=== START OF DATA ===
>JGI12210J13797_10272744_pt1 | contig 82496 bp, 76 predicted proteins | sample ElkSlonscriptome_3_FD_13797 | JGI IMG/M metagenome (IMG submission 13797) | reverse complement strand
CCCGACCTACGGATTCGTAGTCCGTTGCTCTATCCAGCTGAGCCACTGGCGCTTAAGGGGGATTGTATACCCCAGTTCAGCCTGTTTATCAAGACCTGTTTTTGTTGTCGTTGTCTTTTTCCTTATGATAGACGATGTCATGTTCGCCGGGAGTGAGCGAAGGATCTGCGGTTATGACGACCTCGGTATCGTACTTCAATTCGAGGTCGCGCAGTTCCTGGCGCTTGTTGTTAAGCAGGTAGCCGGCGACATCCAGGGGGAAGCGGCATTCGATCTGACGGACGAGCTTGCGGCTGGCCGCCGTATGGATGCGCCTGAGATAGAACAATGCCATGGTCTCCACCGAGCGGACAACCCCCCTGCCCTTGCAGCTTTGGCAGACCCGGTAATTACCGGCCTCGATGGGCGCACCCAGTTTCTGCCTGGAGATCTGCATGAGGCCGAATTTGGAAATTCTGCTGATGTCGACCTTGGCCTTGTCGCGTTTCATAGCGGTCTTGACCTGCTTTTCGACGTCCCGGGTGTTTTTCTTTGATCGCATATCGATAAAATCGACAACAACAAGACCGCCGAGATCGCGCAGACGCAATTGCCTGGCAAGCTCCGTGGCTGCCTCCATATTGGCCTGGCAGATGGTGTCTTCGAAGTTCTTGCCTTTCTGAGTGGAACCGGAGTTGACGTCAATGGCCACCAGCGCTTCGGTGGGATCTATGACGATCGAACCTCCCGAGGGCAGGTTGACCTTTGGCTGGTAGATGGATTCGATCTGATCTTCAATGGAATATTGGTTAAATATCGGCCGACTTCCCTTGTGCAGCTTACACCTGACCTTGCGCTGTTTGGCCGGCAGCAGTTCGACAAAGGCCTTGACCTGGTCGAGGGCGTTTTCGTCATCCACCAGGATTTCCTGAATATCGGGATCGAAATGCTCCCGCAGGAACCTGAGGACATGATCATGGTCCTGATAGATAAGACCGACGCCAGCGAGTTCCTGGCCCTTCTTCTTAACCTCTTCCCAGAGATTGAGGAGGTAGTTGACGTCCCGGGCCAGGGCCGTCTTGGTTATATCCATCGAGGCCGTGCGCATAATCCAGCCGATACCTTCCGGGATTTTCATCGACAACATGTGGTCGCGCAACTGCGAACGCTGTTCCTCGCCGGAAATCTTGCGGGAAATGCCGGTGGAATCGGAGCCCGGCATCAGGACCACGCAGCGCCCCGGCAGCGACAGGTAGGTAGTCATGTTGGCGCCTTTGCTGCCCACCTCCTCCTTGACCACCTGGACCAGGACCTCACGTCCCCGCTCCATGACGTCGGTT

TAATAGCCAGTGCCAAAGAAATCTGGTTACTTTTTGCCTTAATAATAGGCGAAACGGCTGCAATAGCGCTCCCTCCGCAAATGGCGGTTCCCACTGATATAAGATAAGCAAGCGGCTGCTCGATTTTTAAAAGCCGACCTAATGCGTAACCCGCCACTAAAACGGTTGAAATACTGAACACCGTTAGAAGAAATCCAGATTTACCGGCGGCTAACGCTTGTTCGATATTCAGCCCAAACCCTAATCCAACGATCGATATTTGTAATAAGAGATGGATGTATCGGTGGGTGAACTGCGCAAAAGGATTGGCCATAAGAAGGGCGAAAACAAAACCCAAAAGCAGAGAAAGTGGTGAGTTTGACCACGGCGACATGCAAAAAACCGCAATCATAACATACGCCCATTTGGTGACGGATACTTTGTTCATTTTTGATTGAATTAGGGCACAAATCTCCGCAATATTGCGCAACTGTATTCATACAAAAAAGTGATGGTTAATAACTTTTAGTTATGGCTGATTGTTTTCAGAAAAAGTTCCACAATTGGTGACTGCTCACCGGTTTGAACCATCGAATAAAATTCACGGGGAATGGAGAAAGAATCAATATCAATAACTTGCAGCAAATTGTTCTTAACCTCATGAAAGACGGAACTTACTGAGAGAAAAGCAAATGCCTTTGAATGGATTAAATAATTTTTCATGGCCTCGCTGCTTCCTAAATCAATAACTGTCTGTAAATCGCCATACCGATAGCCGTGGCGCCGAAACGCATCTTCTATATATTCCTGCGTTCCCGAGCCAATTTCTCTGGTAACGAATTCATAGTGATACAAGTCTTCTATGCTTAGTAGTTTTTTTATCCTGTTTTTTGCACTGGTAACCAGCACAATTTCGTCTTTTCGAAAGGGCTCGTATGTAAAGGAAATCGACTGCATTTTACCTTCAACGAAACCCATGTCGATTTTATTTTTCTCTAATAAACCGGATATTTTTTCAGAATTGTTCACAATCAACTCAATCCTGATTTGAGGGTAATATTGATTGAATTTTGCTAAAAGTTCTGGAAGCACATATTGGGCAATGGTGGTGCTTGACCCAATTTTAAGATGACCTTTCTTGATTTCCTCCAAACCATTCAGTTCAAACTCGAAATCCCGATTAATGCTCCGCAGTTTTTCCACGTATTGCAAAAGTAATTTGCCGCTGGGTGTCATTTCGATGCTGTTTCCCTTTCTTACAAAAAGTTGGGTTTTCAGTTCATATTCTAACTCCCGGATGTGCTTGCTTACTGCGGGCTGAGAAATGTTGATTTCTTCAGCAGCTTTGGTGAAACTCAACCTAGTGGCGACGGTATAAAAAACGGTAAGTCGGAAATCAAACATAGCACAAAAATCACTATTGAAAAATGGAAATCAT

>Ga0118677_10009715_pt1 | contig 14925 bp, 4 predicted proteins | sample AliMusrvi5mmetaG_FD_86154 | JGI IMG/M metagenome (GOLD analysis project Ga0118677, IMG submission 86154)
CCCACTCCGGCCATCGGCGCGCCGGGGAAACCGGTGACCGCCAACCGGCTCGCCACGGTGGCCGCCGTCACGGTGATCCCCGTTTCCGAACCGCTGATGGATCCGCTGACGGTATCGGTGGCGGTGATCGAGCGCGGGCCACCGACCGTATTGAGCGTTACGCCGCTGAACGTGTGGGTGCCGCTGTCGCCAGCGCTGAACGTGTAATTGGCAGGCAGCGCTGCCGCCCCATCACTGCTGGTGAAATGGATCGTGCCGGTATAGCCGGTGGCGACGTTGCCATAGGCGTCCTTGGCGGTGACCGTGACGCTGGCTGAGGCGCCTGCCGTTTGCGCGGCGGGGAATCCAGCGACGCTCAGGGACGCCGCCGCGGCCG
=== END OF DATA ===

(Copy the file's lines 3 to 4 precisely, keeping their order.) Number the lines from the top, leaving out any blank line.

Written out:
TAATAGCCAGTGCCAAAGAAATCTGGTTACTTTTTGCCTTAATAATAGGCGAAACGGCTGCAATAGCGCTCCCTCCGCAAATGGCGGTTCCCACTGATATAAGATAAGCAAGCGGCTGCTCGATTTTTAAAAGCCGACCTAATGCGTAACCCGCCACTAAAACGGTTGAAATACTGAACACCGTTAGAAGAAATCCAGATTTACCGGCGGCTAACGCTTGTTCGATATTCAGCCCAAACCCTAATCCAACGATCGATATTTGTAATAAGAGATGGATGTATCGGTGGGTGAACTGCGCAAAAGGATTGGCCATAAGAAGGGCGAAAACAAAACCCAAAAGCAGAGAAAGTGGTGAGTTTGACCACGGCGACATGCAAAAAACCGCAATCATAACATACGCCCATTTGGTGACGGATACTTTGTTCATTTTTGATTGAATTAGGGCACAAATCTCCGCAATATTGCGCAACTGTATTCATACAAAAAAGTGATGGTTAATAACTTTTAGTTATGGCTGATTGTTTTCAGAAAAAGTTCCACAATTGGTGACTGCTCACCGGTTTGAACCATCGAATAAAATTCACGGGGAATGGAGAAAGAATCAATATCAATAACTTGCAGCAAATTGTTCTTAACCTCATGAAAGACGGAACTTACTGAGAGAAAAGCAAATGCCTTTGAATGGATTAAATAATTTTTCATGGCCTCGCTGCTTCCTAAATCAATAACTGTCTGTAAATCGCCATACCGATAGCCGTGGCGCCGAAACGCATCTTCTATATATTCCTGCGTTCCCGAGCCAATTTCTCTGGTAACGAATTCATAGTGATACAAGTCTTCTATGCTTAGTAGTTTTTTTATCCTGTTTTTTGCACTGGTAACCAGCACAATTTCGTCTTTTCGAAAGGGCTCGTATGTAAAGGAAATCGACTGCATTTTACCTTCAACGAAACCCATGTCGATTTTATTTTTCTCTAATAAACCGGATATTTTTTCAGAATTGTTCACAATCAACTCAATCCTGATTTGAGGGTAATATTGATTGAATTTTGCTAAAAGTTCTGGAAGCACATATTGGGCAATGGTGGTGCTTGACCCAATTTTAAGATGACCTTTCTTGATTTCCTCCAAACCATTCAGTTCAAACTCGAAATCCCGATTAATGCTCCGCAGTTTTTCCACGTATTGCAAAAGTAATTTGCCGCTGGGTGTCATTTCGATGCTGTTTCCCTTTCTTACAAAAAGTTGGGTTTTCAGTTCATATTCTAACTCCCGGATGTGCTTGCTTACTGCGGGCTGAGAAATGTTGATTTCTTCAGCAGCTTTGGTGAAACTCAACCTAGTGGCGACGGTATAAAAAACGGTAAGTCGGAAATCAAACATAGCACAAAAATCACTATTGAAAAATGGAAATCAT

>Ga0118677_10009715_pt1 | contig 14925 bp, 4 predicted proteins | sample AliMusrvi5mmetaG_FD_86154 | JGI IMG/M metagenome (GOLD analysis project Ga0118677, IMG submission 86154)